Locating breaks in fiber-optic networks

When a problem arises in a fiber-optic network, the source can usually be traced to human intervention. If your network goes down because of a break in a fiber cable or a defect in the thousands of feet of fiber that comprise most campus installations, certain tools are necessary to pinpoint the problem quickly. Without this equipment, identifying a break is virtually impossible.

Jan 1st, 1995

Norman Elsasser, 3M Telecom Systems Division

Problem

When a problem arises in a fiber-optic network, the source can usually be traced to human intervention. If your network goes down because of a break in a fiber cable or a defect in the thousands of feet of fiber that comprise most campus installations, certain tools are necessary to pinpoint the problem quickly. Without this equipment, identifying a break is virtually impossible.

Solution

With the proper equipment, however, you can locate faults in your fiber system quickly and effectively, minimizing downtime and inconvenience to LAN users. A basic set of test equipment includes a power meter, an optical time-domain reflectometer and a visual fault locator--available for less than $10,000.

Procedure

1) Go to a transaction point or the wiring closet and use an optical power meter to verify the presence of outside optical power. A transaction point is a place where cables are joined by connectors--for example, a wallplate or the end of an equipment cord. In horizontal cabling systems, breaks often occur at these connection points. The wiring closet is also a likely place to look for trouble because cables are often incorrectly jumpered or may be pinched during regular maintenance checks.

2) Use a logical approach to locate the trouble. If a whole floor is out, for example, the problem is probably in the wiring closet or in the riser cable leading to it. If one terminal is down, the trouble probably lies in the horizontal link between closet and terminal. Test outward from the closet to the workstation, or backward from the workstation to the closet. If you find that optical power is missing at some point in the horizontal link, you have localized the problem. If optical power is present throughout the link, proceed to Step 3.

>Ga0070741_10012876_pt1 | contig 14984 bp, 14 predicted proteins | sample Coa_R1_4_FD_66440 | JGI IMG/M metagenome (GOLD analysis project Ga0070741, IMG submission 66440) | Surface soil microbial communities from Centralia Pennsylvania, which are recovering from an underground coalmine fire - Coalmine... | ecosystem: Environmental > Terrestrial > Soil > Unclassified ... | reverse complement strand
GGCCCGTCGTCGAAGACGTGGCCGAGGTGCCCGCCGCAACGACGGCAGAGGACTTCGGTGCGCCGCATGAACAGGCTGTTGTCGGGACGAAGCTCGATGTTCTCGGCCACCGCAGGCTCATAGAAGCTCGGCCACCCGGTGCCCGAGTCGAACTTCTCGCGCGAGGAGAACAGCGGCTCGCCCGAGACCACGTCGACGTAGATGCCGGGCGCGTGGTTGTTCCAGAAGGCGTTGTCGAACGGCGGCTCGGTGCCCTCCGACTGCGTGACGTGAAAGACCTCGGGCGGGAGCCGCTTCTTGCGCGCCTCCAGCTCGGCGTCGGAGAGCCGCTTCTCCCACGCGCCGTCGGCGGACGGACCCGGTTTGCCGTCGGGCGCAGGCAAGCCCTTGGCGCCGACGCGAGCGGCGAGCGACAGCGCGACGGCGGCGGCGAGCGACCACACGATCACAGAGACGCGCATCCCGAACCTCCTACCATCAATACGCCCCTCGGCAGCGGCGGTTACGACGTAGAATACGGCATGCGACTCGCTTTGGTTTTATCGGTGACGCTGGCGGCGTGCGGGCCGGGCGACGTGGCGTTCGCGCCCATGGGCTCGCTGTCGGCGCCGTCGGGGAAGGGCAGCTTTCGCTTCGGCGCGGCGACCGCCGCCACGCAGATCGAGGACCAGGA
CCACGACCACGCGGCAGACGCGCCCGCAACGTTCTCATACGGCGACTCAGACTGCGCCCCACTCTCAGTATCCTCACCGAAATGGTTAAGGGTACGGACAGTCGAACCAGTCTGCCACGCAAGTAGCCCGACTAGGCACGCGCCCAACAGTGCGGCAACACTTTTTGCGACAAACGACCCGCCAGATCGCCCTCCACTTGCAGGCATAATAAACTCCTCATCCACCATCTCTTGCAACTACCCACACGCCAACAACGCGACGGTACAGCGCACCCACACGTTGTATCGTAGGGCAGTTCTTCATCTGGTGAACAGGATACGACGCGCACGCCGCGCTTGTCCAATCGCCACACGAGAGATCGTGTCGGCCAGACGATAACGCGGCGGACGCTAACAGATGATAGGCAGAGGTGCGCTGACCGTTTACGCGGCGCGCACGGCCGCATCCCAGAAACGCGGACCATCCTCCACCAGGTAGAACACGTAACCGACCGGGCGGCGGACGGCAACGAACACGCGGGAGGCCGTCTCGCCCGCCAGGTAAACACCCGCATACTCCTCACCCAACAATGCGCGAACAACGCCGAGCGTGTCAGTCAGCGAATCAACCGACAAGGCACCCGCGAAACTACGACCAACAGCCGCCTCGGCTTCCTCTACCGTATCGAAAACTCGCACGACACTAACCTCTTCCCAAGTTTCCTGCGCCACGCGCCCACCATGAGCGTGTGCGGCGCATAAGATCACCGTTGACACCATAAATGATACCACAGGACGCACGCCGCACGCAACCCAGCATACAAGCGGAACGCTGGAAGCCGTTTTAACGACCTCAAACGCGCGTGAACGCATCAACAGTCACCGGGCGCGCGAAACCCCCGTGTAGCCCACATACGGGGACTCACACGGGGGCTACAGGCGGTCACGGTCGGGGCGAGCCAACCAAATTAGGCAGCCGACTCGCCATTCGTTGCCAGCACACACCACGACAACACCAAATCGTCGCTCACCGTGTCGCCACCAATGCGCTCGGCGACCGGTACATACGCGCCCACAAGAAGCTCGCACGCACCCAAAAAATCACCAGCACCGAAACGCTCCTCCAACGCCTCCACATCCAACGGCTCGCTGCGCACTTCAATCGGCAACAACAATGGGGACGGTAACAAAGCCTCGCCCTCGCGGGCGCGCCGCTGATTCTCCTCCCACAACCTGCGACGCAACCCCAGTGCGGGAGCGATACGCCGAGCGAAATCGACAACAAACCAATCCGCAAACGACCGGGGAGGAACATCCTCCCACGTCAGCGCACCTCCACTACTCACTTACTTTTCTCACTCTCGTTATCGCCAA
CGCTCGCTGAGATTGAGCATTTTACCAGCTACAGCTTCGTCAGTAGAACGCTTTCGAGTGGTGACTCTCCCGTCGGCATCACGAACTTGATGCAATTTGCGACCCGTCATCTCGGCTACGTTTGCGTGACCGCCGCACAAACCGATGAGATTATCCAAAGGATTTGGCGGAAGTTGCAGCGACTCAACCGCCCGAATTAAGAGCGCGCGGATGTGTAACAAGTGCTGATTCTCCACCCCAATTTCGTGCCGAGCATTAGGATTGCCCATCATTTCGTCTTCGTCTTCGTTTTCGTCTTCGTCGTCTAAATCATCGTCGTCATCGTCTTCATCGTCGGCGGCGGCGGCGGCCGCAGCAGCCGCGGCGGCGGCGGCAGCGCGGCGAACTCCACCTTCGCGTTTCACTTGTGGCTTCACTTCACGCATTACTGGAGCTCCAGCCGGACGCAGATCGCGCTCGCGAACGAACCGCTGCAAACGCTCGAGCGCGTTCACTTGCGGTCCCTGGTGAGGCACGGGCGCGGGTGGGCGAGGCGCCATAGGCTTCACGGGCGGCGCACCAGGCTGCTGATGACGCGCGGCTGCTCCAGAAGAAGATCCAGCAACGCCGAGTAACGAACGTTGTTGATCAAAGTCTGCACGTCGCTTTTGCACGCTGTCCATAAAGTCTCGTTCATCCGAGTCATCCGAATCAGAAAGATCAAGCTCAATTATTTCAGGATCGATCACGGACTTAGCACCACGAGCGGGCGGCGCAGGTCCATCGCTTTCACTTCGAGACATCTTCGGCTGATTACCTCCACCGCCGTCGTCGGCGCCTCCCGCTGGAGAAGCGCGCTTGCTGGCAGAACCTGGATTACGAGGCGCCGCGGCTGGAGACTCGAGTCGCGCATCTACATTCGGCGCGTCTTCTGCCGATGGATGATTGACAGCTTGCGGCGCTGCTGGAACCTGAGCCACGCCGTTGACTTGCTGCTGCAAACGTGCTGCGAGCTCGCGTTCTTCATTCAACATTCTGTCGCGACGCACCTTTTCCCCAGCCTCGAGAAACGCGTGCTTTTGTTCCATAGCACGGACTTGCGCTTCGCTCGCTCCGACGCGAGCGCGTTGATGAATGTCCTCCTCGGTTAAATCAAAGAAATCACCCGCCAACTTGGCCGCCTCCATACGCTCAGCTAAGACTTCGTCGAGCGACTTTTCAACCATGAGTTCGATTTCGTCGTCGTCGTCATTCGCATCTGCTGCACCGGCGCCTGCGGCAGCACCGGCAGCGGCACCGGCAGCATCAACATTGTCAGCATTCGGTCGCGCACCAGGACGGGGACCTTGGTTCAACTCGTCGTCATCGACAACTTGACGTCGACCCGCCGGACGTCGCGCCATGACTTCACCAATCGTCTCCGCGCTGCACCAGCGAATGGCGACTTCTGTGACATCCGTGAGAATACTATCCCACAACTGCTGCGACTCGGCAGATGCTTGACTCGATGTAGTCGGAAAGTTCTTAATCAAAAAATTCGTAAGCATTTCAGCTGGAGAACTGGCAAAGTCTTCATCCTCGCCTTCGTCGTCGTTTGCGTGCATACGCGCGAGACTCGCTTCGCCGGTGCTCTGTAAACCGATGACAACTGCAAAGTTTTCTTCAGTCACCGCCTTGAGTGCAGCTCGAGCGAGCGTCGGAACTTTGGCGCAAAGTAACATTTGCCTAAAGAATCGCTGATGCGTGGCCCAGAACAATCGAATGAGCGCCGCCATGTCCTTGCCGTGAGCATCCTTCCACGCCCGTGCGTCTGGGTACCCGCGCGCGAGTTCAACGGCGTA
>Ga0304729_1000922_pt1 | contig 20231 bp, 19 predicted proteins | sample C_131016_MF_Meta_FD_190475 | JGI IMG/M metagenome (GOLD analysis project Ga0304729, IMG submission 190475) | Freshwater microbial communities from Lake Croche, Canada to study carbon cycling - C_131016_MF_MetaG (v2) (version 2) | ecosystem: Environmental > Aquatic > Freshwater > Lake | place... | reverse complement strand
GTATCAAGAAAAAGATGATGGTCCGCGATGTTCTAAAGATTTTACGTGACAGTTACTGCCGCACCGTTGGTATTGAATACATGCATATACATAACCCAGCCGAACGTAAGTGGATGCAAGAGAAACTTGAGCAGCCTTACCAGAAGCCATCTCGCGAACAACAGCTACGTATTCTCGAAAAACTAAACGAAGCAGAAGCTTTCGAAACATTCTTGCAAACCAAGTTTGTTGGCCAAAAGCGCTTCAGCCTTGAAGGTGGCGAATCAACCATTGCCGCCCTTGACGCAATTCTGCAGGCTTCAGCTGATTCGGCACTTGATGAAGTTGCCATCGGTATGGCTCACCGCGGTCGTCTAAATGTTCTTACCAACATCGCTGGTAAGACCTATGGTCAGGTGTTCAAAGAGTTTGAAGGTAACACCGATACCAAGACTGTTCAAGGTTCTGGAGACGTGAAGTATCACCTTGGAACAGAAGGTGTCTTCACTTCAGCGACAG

3) To localize the break, attach an OTDR to the horizontal and riser links. An OTDR will supply a graphical trace of where the break occurs and detect high-loss splice points as far as 20 to 30 miles away. After the break is identified on the trace, you can pinpoint the physical location by cross-referencing wiring charts used during installation testing. If you cannot identify a break on the trace, the problem may be located in the dead zone of the OTDR; in this case, proceed to Step 4.

4) Having tested the incoming riser link and the outgoing horizontal link, you have now pinpointed the break within the wiring closet. Connect a visual fault locator to the appropriate cables and look for deformities such as cracks or breaks. An infrared beam going through the fiber will glow bright red at the point of the defect or break. Because an OTDR indicates the fiber distance to a problem and not its actual physical location, a visual fault locator may also be useful in zeroing in on a fault localized by the OTDR.

5) Once the fault is located, repair the cable break with a mechanical or fusion splice or, if the section of fiber is relatively short, you may simply want to pull a replacement section. In most premises troubleshooting, however, you will find that fiber problems are located at connectors. In these cases, reterminating the fiber usually solves the problem.

Norman Elsasser is marketing development manager for Photodyne products at the 3M Telecom Systems Division in Austin, TX.

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